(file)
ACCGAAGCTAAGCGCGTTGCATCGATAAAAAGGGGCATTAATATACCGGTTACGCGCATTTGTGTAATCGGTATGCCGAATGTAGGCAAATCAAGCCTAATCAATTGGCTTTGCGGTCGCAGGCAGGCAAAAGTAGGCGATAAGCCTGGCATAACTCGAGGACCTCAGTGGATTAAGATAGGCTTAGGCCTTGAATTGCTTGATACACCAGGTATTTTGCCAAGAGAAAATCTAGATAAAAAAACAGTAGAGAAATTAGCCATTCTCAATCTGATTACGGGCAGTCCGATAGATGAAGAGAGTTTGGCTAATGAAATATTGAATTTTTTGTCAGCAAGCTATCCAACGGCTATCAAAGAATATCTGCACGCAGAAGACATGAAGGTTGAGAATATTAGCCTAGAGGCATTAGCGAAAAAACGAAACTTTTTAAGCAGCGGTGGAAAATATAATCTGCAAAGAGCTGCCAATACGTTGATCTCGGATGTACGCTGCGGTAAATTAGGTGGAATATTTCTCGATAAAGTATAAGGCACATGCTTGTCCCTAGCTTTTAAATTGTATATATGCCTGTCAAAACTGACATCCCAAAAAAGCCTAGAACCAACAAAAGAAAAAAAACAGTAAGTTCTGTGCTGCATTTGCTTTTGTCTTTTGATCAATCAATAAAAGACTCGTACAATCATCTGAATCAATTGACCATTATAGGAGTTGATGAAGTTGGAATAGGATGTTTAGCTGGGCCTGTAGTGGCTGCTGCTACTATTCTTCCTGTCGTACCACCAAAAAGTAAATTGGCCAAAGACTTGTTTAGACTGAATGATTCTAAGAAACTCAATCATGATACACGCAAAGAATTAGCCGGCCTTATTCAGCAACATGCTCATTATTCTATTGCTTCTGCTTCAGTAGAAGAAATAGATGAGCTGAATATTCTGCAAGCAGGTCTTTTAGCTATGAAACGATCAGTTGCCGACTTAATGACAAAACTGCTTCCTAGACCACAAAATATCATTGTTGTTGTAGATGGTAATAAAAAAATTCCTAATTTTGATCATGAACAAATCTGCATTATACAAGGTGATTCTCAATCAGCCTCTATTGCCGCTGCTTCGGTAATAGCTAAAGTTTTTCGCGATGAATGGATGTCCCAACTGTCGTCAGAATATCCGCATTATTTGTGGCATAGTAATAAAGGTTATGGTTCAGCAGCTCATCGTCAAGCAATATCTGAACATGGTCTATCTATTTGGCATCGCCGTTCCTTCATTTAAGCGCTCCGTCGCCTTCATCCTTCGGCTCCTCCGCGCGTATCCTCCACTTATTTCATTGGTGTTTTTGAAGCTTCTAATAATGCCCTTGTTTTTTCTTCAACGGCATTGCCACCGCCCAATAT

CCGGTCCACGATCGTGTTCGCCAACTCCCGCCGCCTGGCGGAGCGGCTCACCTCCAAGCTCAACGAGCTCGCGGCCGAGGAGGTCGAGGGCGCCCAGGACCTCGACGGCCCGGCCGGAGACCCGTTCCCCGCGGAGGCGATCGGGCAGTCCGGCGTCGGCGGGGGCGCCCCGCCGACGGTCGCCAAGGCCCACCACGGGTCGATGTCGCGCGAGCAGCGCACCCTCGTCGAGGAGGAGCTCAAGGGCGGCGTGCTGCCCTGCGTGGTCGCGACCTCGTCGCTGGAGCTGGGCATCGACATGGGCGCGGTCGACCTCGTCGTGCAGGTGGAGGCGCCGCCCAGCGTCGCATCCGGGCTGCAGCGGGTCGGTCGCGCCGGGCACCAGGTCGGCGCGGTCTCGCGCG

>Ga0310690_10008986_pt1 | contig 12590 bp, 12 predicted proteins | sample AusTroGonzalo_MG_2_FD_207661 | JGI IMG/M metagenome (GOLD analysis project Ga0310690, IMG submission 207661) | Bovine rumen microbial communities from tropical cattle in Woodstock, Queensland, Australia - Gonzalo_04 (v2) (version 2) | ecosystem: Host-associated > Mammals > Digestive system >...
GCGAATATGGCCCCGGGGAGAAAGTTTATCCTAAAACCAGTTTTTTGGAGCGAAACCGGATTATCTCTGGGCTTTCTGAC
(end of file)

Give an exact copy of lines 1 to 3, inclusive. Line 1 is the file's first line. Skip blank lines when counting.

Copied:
ACCGAAGCTAAGCGCGTTGCATCGATAAAAAGGGGCATTAATATACCGGTTACGCGCATTTGTGTAATCGGTATGCCGAATGTAGGCAAATCAAGCCTAATCAATTGGCTTTGCGGTCGCAGGCAGGCAAAAGTAGGCGATAAGCCTGGCATAACTCGAGGACCTCAGTGGATTAAGATAGGCTTAGGCCTTGAATTGCTTGATACACCAGGTATTTTGCCAAGAGAAAATCTAGATAAAAAAACAGTAGAGAAATTAGCCATTCTCAATCTGATTACGGGCAGTCCGATAGATGAAGAGAGTTTGGCTAATGAAATATTGAATTTTTTGTCAGCAAGCTATCCAACGGCTATCAAAGAATATCTGCACGCAGAAGACATGAAGGTTGAGAATATTAGCCTAGAGGCATTAGCGAAAAAACGAAACTTTTTAAGCAGCGGTGGAAAATATAATCTGCAAAGAGCTGCCAATACGTTGATCTCGGATGTACGCTGCGGTAAATTAGGTGGAATATTTCTCGATAAAGTATAAGGCACATGCTTGTCCCTAGCTTTTAAATTGTATATATGCCTGTCAAAACTGACATCCCAAAAAAGCCTAGAACCAACAAAAGAAAAAAAACAGTAAGTTCTGTGCTGCATTTGCTTTTGTCTTTTGATCAATCAATAAAAGACTCGTACAATCATCTGAATCAATTGACCATTATAGGAGTTGATGAAGTTGGAATAGGATGTTTAGCTGGGCCTGTAGTGGCTGCTGCTACTATTCTTCCTGTCGTACCACCAAAAAGTAAATTGGCCAAAGACTTGTTTAGACTGAATGATTCTAAGAAACTCAATCATGATACACGCAAAGAATTAGCCGGCCTTATTCAGCAACATGCTCATTATTCTATTGCTTCTGCTTCAGTAGAAGAAATAGATGAGCTGAATATTCTGCAAGCAGGTCTTTTAGCTATGAAACGATCAGTTGCCGACTTAATGACAAAACTGCTTCCTAGACCACAAAATATCATTGTTGTTGTAGATGGTAATAAAAAAATTCCTAATTTTGATCATGAACAAATCTGCATTATACAAGGTGATTCTCAATCAGCCTCTATTGCCGCTGCTTCGGTAATAGCTAAAGTTTTTCGCGATGAATGGATGTCCCAACTGTCGTCAGAATATCCGCATTATTTGTGGCATAGTAATAAAGGTTATGGTTCAGCAGCTCATCGTCAAGCAATATCTGAACATGGTCTATCTATTTGGCATCGCCGTTCCTTCATTTAAGCGCTCCGTCGCCTTCATCCTTCGGCTCCTCCGCGCGTATCCTCCACTTATTTCATTGGTGTTTTTGAAGCTTCTAATAATGCCCTTGTTTTTTCTTCAACGGCATTGCCACCGCCCAATAT

CCGGTCCACGATCGTGTTCGCCAACTCCCGCCGCCTGGCGGAGCGGCTCACCTCCAAGCTCAACGAGCTCGCGGCCGAGGAGGTCGAGGGCGCCCAGGACCTCGACGGCCCGGCCGGAGACCCGTTCCCCGCGGAGGCGATCGGGCAGTCCGGCGTCGGCGGGGGCGCCCCGCCGACGGTCGCCAAGGCCCACCACGGGTCGATGTCGCGCGAGCAGCGCACCCTCGTCGAGGAGGAGCTCAAGGGCGGCGTGCTGCCCTGCGTGGTCGCGACCTCGTCGCTGGAGCTGGGCATCGACATGGGCGCGGTCGACCTCGTCGTGCAGGTGGAGGCGCCGCCCAGCGTCGCATCCGGGCTGCAGCGGGTCGGTCGCGCCGGGCACCAGGTCGGCGCGGTCTCGCGCG

>Ga0310690_10008986_pt1 | contig 12590 bp, 12 predicted proteins | sample AusTroGonzalo_MG_2_FD_207661 | JGI IMG/M metagenome (GOLD analysis project Ga0310690, IMG submission 207661) | Bovine rumen microbial communities from tropical cattle in Woodstock, Queensland, Australia - Gonzalo_04 (v2) (version 2) | ecosystem: Host-associated > Mammals > Digestive system >...